Some of us spent the early 90s making questionable fashion choices involving flannel and debating the cultural importance of mopey rockstars with penchant for fellating shotguns. But way down south in the land of cotton, a loosely connected network of crust punks were about to set hardcore on its ass by soldering metal crunch to raging punk immediacy.
Southern crust was a musically and geographically diverse collection of musicians who lived the DIY credo out of necessity.
While Southern sludge – led by Kylesa
– is enjoying a current cache, that cultural currency escaped the scene’s crusty forefathers and –mothers, many of whom never grew beyond hometown hero status.
The enigmatic luddites in His Hero is Gone
are one of Southern crust’s few bands to transcend Southern crust’s limitations, but back home in Dixie bands as varied as Damad
and Guyana Punch Line
were keeping the punk rock home fires burning.
“The southern bands, besides the real heavy touring bands like Antischism, HHIG, Damad and Kylesa, have always been a really tough to sell,” Prank Records
honcho Ken Sanderson said. “Scrotum Grinder
bassist Steve Kosiba], Bury the Living and Guyana Punch Line would’ve been huge bands if they were from California, New York or Chicago where there was a scene and media to support them. But instead they spent most of their time as a band playing for the same small dedicated crowd in their hometowns.”
Curiously, the epicenter for the scene’s recorded output was 3,000 miles to the west in San Francisco where Alabama refugee and punk rock renaissance man Sanderson started Prank at a time when punk’s influence was on the wane.
“Hardcore was seen as largely cut out bin material by the late ’80s, early ’90s and few mainstream distros wanted to touch it since it wasn’t selling, but by having Mordam carry Prank (and later Six Weeks and Sound Pollution), extreme hardcore was again reaching places it hadn’t since the 1980s,” Sanderson said.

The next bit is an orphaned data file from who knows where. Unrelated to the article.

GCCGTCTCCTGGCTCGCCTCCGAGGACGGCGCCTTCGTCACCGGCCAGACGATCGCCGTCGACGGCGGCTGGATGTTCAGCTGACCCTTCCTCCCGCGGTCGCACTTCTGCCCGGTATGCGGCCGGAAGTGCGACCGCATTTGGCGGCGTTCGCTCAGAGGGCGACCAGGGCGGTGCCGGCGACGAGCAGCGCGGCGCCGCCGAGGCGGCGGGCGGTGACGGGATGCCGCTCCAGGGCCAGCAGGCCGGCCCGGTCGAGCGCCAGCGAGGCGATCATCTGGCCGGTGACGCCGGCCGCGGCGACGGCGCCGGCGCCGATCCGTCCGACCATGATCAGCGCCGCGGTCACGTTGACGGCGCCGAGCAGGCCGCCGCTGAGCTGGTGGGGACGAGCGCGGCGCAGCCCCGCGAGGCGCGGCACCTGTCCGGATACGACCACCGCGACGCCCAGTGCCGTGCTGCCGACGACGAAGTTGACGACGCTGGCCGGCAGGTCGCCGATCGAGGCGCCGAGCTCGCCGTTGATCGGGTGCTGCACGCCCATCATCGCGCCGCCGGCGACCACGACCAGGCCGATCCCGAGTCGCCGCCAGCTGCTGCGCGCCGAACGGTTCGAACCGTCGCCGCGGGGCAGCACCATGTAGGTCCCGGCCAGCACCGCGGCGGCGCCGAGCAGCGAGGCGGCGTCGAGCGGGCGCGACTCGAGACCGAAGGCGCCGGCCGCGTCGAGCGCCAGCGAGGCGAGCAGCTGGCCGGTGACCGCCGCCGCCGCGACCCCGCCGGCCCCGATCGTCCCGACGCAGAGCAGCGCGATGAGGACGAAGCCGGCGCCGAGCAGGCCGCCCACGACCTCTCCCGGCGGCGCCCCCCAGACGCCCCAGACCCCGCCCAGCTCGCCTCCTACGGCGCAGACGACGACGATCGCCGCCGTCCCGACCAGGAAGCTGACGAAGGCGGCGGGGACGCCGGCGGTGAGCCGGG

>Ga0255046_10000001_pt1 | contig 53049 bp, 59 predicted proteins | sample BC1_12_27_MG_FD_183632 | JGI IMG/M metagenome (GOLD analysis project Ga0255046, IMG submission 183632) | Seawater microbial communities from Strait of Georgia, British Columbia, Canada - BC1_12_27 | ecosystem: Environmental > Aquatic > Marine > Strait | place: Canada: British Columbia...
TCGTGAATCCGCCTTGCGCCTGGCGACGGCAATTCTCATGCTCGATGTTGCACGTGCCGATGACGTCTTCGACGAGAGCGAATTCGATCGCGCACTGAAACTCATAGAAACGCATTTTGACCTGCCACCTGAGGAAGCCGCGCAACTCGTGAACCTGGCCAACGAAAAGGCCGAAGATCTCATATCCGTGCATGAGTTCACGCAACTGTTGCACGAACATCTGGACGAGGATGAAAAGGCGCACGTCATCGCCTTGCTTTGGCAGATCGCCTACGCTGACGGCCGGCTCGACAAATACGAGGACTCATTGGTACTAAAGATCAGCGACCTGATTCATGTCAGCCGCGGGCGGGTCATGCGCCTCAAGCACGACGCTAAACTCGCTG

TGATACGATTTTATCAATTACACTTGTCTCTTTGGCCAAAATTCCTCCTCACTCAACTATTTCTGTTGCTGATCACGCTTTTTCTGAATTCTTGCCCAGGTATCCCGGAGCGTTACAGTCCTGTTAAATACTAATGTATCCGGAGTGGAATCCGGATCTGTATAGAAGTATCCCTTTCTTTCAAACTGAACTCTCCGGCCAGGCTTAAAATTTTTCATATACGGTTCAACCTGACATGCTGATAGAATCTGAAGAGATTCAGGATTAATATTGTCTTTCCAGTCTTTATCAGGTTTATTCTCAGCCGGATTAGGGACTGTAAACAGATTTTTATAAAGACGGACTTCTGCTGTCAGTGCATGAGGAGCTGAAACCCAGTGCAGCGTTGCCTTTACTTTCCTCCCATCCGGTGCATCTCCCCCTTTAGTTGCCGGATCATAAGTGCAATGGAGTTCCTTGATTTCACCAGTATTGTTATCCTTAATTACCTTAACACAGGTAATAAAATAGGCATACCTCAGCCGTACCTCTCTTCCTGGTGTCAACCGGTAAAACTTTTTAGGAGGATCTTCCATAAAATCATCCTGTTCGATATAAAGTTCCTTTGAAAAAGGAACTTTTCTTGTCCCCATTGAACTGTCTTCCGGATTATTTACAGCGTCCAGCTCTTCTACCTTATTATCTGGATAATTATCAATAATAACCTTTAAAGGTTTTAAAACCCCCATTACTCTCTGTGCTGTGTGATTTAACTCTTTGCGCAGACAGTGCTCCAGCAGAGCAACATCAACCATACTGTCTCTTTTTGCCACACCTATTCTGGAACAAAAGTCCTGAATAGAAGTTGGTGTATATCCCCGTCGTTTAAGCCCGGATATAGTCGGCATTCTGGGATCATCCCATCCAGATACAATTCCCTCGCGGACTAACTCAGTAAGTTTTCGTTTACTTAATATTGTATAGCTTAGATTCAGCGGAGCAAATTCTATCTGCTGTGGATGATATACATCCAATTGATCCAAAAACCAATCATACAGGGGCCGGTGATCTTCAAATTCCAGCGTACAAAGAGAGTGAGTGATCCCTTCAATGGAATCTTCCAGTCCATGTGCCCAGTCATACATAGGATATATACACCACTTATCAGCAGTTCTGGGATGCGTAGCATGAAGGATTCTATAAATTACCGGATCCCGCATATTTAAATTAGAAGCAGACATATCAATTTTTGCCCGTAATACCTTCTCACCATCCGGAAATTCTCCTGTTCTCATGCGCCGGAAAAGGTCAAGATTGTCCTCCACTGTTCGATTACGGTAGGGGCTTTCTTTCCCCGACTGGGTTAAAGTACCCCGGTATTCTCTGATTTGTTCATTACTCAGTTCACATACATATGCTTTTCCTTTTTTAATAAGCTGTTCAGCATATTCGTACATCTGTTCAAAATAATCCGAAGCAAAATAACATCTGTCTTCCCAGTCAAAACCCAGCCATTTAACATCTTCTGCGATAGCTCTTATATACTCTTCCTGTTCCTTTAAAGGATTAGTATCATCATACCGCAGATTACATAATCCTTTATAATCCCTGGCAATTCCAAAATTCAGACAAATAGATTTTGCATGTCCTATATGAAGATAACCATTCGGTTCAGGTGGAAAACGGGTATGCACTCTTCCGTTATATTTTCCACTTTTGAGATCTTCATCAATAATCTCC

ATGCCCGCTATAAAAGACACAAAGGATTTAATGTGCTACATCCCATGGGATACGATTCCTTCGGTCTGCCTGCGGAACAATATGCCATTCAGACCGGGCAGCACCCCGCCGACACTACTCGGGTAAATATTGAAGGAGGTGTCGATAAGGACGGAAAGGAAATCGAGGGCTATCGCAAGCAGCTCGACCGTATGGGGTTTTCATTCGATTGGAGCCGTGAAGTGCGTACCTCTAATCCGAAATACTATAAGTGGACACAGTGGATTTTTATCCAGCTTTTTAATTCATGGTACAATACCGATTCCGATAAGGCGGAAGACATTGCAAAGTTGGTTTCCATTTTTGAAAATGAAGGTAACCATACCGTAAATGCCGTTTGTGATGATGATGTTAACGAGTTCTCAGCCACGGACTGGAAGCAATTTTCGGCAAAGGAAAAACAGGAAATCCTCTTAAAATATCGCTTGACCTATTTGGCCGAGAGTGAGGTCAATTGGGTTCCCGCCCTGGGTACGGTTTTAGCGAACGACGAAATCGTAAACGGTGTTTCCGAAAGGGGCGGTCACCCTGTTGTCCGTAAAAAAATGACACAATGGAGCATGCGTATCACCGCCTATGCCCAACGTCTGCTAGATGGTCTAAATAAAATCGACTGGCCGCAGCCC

The same scattered geography that made the music hard for Sanderson to market also incubated each band’s signature sound, giving them time to experiment and grow without the pressure of conforming to a given scene’s bylaws.
“(By) virtue of isolation, there’s always interesting bands from there that come up with their own twist on things,” Sanderson said. “ Since they’re already so far out on a limb making that kind of music in their isolated town anyway, it might come closer to direct personal expression than playing to a pre-existing scene and sound.”
In small town South Carolina In/Humanity and Guyana Punch Line mastermind Chris Bickel was looking for “an outlet to relieve boredom” when he started his first band and laid the cornerstone for one of the scene’s forerunners.
“At the time I was living in a very small town in South Carolina and was one of the only people there into any kind of punk or hardcore,” Bickel said. “A guy named Paul Swanson moved down from New York sometime around ‘88 or ‘89 and had been involved with the hardcore scene there. It was kind of inevitable that we'd meet and want to play music together. Right about that same time I moved to Columbia, S.C., to go to school. That made it easier for us to make contacts with people as far as getting shows and doing recordings.”
As in all early DIY scenes, word of mouth predated today’s word of mouse.
“It was a really friends of friends kind of outgrowth that started from Dead and Gone, who knew Copout, who were a Memphis hardcore band that was supposed to be Prank’s second release. They broke up while finishing their LP, but the guitarist had a new band, His Hero is Gone that I ended up working with,” Sanderson said. “ Damad were friends of HHIG (and actually in terms of the ‘Southern crust’ sound, Damad were really the originators existing for a while before HHIG, though you could argue Buzzoven
predates both and Initial State